Thursday, July 10, 2008

Newbie Nugget: Introduction to the with statement

I’ve signed up to present the first BayPIGgies “Newbie Nugget” at tonight’s meeting, on the with statement. I know from past experience that the best way to learn something is to explain it—and one has to learn it very well to explain it to a large group of smart people.

What follows are the notes I compiled as I taught myself about the with statement. I’ll turn these into slides for tonight. Since I only have 10 minutes for the presentation, I’ll keep these notes brief. (Think of this as an introduction to the with statement.) You’ll find links to further reading below.

We’re all used to (or should be used to) writing code that looks like this:

f = open(filename)

The with statement (introduced in Python 2.5) simplifies that to:

from __future__ import with_statement
with open(filename) as f:

(“with” and “as” are keywords in Python 2.6, and “from __future__ import…” is not needed.)

The specified syntax for the with statement is:

with EXPR as VAR:

The “as VAR” part is optional.

The EXPR must result in a context manager. Briefly, a context manager is an object with a __context__() method, which returns a context object. A context object has an __enter__() method, which is invoked as soon as a context object is returned. Its return value is assigned to VAR (if there is one). When the with statement terminates, the context object’s __exit__() method is called. (I won’t take the time to go into the arguments to __exit__().)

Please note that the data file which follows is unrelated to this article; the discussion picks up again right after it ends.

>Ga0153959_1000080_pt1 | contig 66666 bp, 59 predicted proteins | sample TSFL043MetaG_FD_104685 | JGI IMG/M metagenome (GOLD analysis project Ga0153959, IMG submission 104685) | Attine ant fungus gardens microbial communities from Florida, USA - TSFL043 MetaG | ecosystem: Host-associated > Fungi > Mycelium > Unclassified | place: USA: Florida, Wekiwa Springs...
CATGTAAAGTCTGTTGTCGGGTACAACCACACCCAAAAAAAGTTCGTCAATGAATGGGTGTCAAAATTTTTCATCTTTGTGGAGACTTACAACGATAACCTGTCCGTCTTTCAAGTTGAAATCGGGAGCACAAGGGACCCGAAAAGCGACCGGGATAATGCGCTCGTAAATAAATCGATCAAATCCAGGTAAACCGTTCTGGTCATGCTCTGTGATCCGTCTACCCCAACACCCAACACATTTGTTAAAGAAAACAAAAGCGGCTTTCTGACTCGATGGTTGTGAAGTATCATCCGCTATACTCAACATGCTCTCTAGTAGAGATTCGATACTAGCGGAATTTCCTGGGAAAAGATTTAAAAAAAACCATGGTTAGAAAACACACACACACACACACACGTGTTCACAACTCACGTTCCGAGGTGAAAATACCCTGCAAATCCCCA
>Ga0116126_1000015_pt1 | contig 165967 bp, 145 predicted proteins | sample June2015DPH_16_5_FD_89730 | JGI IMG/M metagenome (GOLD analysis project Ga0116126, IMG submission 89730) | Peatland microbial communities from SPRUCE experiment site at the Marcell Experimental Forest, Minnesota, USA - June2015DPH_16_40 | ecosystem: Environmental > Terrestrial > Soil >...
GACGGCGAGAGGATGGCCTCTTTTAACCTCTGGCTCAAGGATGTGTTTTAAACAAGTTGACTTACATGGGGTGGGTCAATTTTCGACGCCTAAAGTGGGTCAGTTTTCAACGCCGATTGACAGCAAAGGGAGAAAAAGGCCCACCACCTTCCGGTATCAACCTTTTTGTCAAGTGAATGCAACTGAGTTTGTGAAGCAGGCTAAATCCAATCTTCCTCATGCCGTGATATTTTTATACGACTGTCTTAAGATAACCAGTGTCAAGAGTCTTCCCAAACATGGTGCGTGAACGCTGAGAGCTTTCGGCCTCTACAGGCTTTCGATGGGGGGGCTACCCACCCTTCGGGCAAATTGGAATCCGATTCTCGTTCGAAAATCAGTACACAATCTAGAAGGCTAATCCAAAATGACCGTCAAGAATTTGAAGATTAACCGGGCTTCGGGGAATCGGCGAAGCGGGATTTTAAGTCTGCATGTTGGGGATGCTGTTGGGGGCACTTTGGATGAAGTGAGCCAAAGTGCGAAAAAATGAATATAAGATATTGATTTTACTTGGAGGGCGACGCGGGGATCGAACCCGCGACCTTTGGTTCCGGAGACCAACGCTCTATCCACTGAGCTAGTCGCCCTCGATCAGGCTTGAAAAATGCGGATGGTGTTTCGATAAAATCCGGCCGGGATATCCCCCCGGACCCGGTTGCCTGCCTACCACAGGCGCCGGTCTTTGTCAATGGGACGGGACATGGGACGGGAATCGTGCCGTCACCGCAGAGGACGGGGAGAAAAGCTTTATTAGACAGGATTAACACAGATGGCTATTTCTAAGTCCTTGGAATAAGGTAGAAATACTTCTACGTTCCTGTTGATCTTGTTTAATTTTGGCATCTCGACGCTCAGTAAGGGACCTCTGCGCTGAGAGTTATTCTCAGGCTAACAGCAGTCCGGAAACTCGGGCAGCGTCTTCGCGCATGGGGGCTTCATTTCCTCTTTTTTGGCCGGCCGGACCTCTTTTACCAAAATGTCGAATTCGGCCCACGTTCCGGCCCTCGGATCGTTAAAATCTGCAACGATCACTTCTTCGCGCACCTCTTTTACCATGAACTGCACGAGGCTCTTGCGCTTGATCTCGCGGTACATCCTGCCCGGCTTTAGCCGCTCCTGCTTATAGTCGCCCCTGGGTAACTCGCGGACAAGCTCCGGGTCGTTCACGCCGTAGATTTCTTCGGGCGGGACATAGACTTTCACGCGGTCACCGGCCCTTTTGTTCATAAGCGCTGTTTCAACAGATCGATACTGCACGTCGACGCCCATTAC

The contextlib module provides “utilities for common tasks involving the with statement.”

The contextlib.closing function returns a context manager that closes its argument. For example:

from __future__ import with_statement
from contextlib import closing
import urllib

with closing(urllib.urlopen('')) as page:
for line in page:
print line

And the contextlib.contextmanager function “is a decorator that can be used to define a factory function for with statement context managers, without needing to create a class or separate enter() and exit() methods.” For example:

from __future__ import with_statement
from contextlib import contextmanager

def opened(filename):
f = open(filename)
yield f

with opened(filename) as f:

There is plenty more detail in PEP 343, including plenty of fun examples. My favorites are:

  • (2) The opened() context manager used above
  • (3) transaction() context manager for committing or rolling back a database transaction
  • (5) stdout_redirected() context manager for temporarily redirecting stdout
  • (7) A context manager for blocking signals. (This one is actually left as an exercise to the reader.)

To learn about the with statement (before reading PEP 343 and the contextlib module documentation), I first turned to section 10.4 (Context Management) of Core Python Programming (2nd Edition) by Wesley J. Chun. It provided an excellent introduction.


Nuestra Viaje a Guatemala said...

I went to the meeting tonight but got there too late for your presentation. Is this on video? If yes, where is the video located?

nikhil said...

is this somewhat like Ruby's blocks?

And could you list some of the advantages of this other than the reduced typing. Is the with block automatically handling any errors or restricting the scope of the open()